She said that on 19 March, 215 migrants including 47 women were rescued off Zuwara from two rubber boats, a rescue that brought reports of three dead bodies and victims of burn injuries from spilled fuel. The rescue operation was carried out by the Libyan Coast Guard.

Those Zuwara victims were taken to a reception facility recently established by IOM with Dutch funding. IOM also worked with the Libyan Red Crescent (LRC) to provide food to the rescued migrants. IOM also distributed hygiene kits and winter blankets.

On 19 March, 223 migrants – 57 of them women (two of whom were pregnant) – sailing in two rubber boats were rescued off Tripoli. The migrants are currently at Triq Al Sekka detention centre. Seventeen migrants had chemical burns and two of the burn cases required hospital admission.

On 20 March, about 120 migrants were rescued off Az Zawiyah. The migrants were taken to Shuhada Al Nasr detention centre. The rescue operation was carried out by the Libyan Coast Guard.

On 20 March, some 200 migrants were also rescued off Az Zawiyah, including seven women and two children. There were reports of 10 bodies retrieved – one was a woman.

So far in 2017 IOM Libya reports 3,403 rescues at sea, with remains of 161 victims recovered.

Worldwide, Missing Migrants reports fatalities on this date top 1,000 (1,018, see chart, below), with the Mediterranean region accounting for the largest proportion of deaths – over half of the global total.

Region

2017

2016

Mediterranean

525

553

Europe

13

15

Middle East

10

33

North Africa

198

542

Horn of Africa*

64

87

Sub-Saharan Africa

12

23

Southeast Asia

44

35

East Asia

0

0

US/Mexico

61

53

Central America

10

20

Caribbean

81

38

South America

0

10

Total

1,018

1,409

* ‘Horn of Africa’ includes deaths in the Gulf of Aden and the Red Sea.

Missing Migrants has recorded this year, 64 in the Horn of Africa region, including 42 Somalis killed last week (17 March) off Hodeidah, Yemen, and two migrants shot in the Gulf of Aden near Yemen on 19 March. Last year to this date, Missing Migrants reported 87 killed in the Horn of Africa region.

IOM Yemen reported over the weekend that thus far a total of 104 survivors have been rescued from Friday’s tragedy near Hodeidah, out of which 13 critical cases were referred to hospitals in Hodeidah. The remaining 91 survivors with minor injuries, trauma and shock were placed in Hodeidah Detention Center, where irregular migrants are being kept for entering the country illegally.

The rescue operation mainly used fishing boats to collect the remains of 42 victims, some of which were placed in a limited capacity mortuary in Hodeidah while the remaining were kept in a fish cooler in Hodeidah fish market. The search for missing victims is ongoing.

“The International Organization for Migration (IOM) has responded to this tragic incident by providing lifesaving assistance to survivors at both Hodeidah Detention Centre and hospitals where the critical cases are being treated,” said Laurent De Boeck, IOM Yemen Chief of Mission. “IOM provided food and non-food items, medical and psychosocial assistance and WASH services. Additionally, IOM medical teams are closely following up the referred cases, facilitating examination, diagnostics and treatment process including surgeries which will be entirely covered by IOM,” he added.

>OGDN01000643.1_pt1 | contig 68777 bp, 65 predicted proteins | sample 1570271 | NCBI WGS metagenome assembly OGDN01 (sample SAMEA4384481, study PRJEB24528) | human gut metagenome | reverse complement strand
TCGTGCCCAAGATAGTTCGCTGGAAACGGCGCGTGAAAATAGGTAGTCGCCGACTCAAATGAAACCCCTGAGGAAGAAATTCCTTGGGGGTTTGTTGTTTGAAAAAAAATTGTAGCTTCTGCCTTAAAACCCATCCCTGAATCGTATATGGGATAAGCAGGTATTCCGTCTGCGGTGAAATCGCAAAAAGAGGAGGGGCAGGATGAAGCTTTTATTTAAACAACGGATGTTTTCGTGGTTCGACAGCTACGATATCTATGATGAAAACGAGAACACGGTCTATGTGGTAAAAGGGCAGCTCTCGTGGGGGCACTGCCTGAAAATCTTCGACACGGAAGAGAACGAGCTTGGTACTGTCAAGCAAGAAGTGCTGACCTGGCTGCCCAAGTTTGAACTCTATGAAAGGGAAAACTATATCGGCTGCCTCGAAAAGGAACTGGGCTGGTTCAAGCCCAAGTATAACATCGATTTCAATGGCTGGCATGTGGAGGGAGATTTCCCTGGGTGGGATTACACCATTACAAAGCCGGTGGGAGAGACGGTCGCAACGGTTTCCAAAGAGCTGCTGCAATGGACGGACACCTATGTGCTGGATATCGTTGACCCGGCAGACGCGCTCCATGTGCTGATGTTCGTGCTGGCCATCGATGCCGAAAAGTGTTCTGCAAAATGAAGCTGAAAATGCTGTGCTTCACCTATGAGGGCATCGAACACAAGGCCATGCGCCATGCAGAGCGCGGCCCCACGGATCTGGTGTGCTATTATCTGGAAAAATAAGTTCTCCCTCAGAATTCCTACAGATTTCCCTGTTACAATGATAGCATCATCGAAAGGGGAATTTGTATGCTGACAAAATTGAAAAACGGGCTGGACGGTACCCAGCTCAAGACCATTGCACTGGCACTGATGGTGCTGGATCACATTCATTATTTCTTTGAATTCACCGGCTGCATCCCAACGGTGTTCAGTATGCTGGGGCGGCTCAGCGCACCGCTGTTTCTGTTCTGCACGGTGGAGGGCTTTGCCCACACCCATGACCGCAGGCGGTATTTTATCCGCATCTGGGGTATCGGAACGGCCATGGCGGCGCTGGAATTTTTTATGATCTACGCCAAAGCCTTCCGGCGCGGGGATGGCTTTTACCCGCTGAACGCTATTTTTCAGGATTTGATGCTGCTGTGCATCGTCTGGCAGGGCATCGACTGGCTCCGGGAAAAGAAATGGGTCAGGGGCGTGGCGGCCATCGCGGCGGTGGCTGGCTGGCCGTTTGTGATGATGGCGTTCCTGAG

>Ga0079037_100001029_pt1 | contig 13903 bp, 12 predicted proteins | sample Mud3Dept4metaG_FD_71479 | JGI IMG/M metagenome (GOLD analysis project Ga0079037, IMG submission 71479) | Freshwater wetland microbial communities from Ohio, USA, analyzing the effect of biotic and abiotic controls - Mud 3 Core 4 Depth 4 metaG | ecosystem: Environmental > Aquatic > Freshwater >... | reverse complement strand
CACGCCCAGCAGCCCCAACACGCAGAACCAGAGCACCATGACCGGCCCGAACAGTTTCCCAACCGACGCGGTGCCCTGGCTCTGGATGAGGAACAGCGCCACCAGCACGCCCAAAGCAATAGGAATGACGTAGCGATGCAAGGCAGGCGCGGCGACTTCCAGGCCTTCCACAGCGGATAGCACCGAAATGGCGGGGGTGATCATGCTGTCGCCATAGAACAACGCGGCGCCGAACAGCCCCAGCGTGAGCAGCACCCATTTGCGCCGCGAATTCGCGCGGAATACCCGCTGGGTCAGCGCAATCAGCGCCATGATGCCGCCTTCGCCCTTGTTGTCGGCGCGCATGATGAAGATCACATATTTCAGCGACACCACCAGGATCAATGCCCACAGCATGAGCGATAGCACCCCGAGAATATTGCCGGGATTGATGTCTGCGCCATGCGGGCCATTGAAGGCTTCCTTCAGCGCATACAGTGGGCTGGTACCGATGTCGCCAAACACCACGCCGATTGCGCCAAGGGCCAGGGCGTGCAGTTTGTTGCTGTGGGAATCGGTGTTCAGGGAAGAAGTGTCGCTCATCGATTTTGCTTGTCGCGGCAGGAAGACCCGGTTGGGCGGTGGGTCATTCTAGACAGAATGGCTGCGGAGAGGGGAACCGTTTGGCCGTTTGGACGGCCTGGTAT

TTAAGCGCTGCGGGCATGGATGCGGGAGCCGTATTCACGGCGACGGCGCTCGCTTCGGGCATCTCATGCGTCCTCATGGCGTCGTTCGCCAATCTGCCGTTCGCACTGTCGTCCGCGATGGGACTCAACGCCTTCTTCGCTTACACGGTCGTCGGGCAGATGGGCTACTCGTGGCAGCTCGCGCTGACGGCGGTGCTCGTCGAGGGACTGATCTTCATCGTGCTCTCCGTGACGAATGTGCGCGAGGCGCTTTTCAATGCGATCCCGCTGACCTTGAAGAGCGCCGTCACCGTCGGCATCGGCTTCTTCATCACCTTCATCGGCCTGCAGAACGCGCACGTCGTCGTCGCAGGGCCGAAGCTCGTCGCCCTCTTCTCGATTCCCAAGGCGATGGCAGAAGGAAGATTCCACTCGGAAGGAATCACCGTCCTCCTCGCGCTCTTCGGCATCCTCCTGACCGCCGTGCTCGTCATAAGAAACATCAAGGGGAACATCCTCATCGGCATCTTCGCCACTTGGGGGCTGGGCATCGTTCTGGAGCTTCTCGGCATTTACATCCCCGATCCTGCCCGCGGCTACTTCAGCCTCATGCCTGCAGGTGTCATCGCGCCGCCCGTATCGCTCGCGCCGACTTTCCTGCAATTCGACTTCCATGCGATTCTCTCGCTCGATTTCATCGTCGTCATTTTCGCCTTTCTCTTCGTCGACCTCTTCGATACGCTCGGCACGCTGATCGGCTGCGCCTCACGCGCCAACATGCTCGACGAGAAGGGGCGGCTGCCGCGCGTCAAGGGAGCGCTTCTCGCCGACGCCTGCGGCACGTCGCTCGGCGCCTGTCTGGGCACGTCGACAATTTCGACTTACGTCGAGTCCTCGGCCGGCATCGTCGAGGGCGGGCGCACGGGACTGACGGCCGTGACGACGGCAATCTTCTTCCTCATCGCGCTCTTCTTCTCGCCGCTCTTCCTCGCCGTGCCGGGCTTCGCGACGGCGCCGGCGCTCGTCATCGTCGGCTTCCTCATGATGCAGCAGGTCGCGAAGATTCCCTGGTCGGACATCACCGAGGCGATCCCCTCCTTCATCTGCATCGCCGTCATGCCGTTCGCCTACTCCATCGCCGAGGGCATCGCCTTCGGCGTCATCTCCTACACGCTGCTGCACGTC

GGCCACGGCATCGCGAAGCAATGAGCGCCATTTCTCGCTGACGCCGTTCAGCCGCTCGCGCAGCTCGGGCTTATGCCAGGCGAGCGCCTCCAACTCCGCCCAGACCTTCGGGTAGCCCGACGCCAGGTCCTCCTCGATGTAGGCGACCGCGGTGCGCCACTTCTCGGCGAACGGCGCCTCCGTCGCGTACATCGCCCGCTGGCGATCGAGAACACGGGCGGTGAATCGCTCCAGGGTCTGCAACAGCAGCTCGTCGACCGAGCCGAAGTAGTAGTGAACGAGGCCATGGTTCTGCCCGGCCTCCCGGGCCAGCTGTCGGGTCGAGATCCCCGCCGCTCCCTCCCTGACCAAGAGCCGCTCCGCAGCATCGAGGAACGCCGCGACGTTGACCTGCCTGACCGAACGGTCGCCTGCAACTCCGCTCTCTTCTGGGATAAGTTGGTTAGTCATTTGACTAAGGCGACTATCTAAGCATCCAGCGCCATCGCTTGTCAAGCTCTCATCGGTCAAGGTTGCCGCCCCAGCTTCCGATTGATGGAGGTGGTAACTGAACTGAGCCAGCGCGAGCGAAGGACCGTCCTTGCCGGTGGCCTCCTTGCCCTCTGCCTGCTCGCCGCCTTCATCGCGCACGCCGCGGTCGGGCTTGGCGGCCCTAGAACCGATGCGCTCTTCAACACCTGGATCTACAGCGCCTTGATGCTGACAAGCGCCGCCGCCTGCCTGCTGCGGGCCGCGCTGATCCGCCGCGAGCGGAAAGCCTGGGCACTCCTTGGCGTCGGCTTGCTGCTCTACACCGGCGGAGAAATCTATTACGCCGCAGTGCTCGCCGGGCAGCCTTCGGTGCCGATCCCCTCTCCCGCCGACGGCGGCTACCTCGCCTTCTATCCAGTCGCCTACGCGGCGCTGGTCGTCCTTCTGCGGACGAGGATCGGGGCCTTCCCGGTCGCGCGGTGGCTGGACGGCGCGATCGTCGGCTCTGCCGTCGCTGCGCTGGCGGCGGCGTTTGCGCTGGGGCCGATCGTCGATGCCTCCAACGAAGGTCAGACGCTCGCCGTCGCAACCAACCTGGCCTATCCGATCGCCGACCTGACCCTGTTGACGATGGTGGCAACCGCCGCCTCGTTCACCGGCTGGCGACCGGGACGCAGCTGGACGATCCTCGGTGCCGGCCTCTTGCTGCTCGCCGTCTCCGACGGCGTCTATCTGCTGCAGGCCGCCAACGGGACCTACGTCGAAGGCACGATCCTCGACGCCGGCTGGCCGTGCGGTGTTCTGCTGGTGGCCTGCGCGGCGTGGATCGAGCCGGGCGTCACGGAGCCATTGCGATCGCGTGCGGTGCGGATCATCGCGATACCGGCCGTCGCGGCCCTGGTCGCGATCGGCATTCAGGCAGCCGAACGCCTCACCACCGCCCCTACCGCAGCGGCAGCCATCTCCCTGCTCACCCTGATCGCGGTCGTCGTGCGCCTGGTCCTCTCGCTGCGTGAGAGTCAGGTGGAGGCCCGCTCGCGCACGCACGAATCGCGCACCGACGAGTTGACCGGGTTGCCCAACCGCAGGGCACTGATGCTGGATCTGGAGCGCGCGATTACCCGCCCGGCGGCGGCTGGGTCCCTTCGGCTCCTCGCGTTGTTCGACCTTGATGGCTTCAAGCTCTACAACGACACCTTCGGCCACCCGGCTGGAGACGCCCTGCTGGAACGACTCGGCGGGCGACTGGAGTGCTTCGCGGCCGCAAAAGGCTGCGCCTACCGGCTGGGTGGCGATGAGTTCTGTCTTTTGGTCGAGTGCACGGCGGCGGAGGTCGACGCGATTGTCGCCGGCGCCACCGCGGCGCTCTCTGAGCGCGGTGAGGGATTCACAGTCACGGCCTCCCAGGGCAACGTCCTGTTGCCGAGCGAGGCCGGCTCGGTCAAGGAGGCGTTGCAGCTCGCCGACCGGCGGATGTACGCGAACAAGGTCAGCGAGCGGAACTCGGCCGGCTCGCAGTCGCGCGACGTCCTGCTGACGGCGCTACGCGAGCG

IOM is providing lifesaving assistance including food and non-food items, medical and psychosocial and WASH services to migrants held in detention centres in Yemen while they are being processed for voluntary return. IOM assistance is also extended to detained asylum seekers and vulnerable Yemeni prisoners.

Additionally, IOM established and is managing two Migrants Response Point (MRP) sites in Hodeidah and Aden, where the most vulnerable migrants including elderly, unaccompanied minors and separated children are being assisted. The establishment of additional MRPs in Hodeidah, Sana’a and Aden is in process.

For the latest Mediterranean update infographic:
http://migration.iom.int/docs/MMP/170321_Mediterranean_Update.pdf

For latest arrivals and fatalities in the Mediterranean, please visit: http://migration.iom.int/europe

Learn more about the Missing Migrants Project at: http://missingmigrants.iom.int

For further information please contact:
Joel Millman at IOM Geneva, Tel: +41.79.103 8720, Email: jmillman@iom.int
Flavio Di Giacomo at IOM Italy, Tel: +39 347 089 8996, Email: fdigiacomo@iom.int
Sabine Schneider at IOM Germany, Tel: +49 30 278 778 17 Email: sschneider@iom.int
IOM Yemen, Saba Malme, Sana’a, Tel: + 967 736 800 329 (mobile), Email: smalme@iom.int
IOM Greece: Daniel Esdras, Tel: +30 210 9912174, Email: iomathens@iom.int or Kelly Namia, Tel: +30 210 9919040, +30 210 9912174, Email: knamia@iom.int
Julia Black at IOM GMDAC, Tel: +49 30 278 778 27, Email: jblack@iom.int
Abby Dwommoh, IOM Turkey; Tel. (Direct): +90 (0)312 454 3048, Mobile: +90 (533) 698 7285, Email: adwommoh@iom.int or Mazen Aboulhosn, Tel: +9031245-51202, Email: maboulhosn@iom.int
IOM Libya: Othman Belbeisi, Tel: +216 29 600389, Email: obelbeisi@iom.int  or Christine Petré, Tel. (Direct):  +216 29 240 448, Email: chpetre@iom.int